Baillargeon underplays Gabrielle as an emotionally secure but semi-formal woman, and although Mary is able to change her ex-lover’s demeanor, there’s still a reluctance to loosen; only in her gallery does Gabrielle feel at ease, whether with clients or artists.

The value of art isn’t an overt theme in Rozema’s script, but it begins to resonate when Polly sees Gabrielle’s ‘golden’ painting (a glowing bright square that forces us to apply whatever judgment we feel towards the art), as well as Polly’s own effort to seek validation when she sends an anonymous sampling of her photography to her boss. Gabrielle’s cold rejection is hurtful, but Mary’s interest in a saved photo supports the truism that art and skill don’t always stem from formal training nor an intense commitment. Polly’s adventuring into the city streets and neighbouring green belts are identical to dedicating a block of time each day to exploring and bettering, and Polly’s apartment, with walls covered in stills and developing gear in the bathroom, show she’s not a flake when it comes to being moved by and capturing small moments in her surroundings.

Rozema’s use of Toronto as itself must have been a nice surprise for 1987 audiences used to seeing its urban areas as Any City, U.S.A.: the golden Royal Bank Plaza, the Scarborough Bluffs, the Eaton Centre, and more unique is Polly’s ride in a vintage Peter Witt streetcar, which the TTC retired in 1965. Rozema’s aesthetics and the cinematography by Douglas Koch (Last Night, Bollywood/Hollywood) also make the city look good, vibrating with people, cars, colours, skyscrapers, and classic row houses, with the CN Tower  looking just lovely in a framed background.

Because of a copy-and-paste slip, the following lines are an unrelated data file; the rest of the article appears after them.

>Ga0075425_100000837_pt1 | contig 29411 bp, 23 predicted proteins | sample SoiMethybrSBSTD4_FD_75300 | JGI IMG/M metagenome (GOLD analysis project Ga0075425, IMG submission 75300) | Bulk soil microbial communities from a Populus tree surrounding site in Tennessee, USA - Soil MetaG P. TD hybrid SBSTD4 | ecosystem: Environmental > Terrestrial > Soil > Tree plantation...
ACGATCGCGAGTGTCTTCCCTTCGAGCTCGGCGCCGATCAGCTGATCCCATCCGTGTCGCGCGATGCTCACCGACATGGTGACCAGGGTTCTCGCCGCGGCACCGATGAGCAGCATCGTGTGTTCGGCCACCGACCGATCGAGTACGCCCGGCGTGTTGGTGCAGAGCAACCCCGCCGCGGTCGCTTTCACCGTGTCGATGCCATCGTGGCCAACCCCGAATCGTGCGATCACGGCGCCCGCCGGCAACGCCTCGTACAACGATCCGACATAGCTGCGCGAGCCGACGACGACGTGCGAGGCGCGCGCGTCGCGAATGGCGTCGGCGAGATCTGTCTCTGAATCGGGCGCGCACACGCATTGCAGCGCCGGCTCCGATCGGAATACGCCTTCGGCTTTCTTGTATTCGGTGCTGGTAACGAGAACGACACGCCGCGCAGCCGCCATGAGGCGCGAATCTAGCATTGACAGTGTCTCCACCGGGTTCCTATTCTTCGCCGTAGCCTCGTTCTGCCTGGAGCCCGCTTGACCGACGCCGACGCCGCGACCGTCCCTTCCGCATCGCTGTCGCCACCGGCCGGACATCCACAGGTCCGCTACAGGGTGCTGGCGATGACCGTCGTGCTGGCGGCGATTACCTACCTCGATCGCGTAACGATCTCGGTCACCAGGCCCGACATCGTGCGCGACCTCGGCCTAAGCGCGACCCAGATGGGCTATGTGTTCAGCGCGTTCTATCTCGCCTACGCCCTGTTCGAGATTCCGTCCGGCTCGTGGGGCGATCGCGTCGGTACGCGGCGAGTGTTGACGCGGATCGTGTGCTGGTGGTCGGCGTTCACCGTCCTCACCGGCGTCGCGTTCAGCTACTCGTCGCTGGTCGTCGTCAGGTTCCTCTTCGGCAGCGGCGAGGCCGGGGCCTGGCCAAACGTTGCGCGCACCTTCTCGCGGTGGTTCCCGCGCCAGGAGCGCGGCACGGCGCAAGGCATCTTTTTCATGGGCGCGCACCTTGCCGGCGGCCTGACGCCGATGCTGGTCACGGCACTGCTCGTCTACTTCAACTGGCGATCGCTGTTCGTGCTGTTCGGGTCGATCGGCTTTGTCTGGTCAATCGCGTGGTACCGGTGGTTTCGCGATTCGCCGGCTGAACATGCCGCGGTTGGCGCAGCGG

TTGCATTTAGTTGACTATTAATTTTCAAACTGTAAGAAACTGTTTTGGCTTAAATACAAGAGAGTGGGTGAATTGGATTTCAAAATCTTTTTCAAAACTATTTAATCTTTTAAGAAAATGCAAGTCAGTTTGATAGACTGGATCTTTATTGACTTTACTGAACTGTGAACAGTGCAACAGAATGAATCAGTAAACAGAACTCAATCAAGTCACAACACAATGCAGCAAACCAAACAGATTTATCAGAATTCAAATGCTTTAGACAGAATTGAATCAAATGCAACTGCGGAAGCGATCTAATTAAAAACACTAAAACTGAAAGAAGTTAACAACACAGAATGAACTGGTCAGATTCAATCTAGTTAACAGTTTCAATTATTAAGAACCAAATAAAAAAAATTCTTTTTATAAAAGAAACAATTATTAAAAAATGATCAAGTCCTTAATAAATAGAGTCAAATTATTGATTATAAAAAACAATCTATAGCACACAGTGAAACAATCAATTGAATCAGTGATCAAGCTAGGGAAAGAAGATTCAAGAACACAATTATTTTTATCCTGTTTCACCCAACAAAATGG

Mermaids was originally shot on 16mm, and likely blown up to 35mm for theatrical exhibition, and it seems the 2004 DVD uses a 1.66:1 matted version of the print which feels a little tight; the most noticeable moment is Polly’s head, which is unseen before she sits down in the Japanese restaurant. It’s still a good transfer, but the ideal is the original 16mm negative, at full frame, for a future Blu-ray edition. (Rozema doesn’t specify the film’s ideal aspect ratio, but she infers the film could be / was shown in different ratios.)

Rozema’s commentary covers the full production plus thoughts on characters, motivations, and her own aesthetics, and in a 2018 Q&A that preceded a screening at the Revue Cinema for National Canadian Film Day, she offered additional thoughts on a film that established her steady career 31 years ago. (An edited audio recording is available via KQEK.com’s Google Play, iTunes, and Libsyn channels.)

As important as Mermaids is to queer cinema, Canadian and independent film, it’s unavailability on disc is a classic problem for CanCon fans wanting to own the best possible version of the country’s cinema history. It is available online via Encore+, but streaming isn’t the same as owning.

Rozema’s next feature was the ill-fated White Room (1990), but she bounced back with When Night Is Falling (1995) and Mansfield Park (1999). McCarthy has appeared in countless TV series as a performer and voice actress, but her best-known work remains Die Hard 2 (1990) and the TV series Little Mosque on the Prairie (2007-2012). Baillargeon has acted, written, and directed films, and MacDonald also became an author and later host of CBC Doc Zone.

Mark Korven’s debut score is very assured, and supports the film’s whimsy and Polly’s dramatic arc from office and social klutz to being emotionally wounded when her attempt at validation runs into Gabrielle’s arctic chill and dismissal. Korven’s best-known work is the sci-fi classic Cube (1997) and the occult shocker The Witch (2015).



© 2018 Mark R. Hasan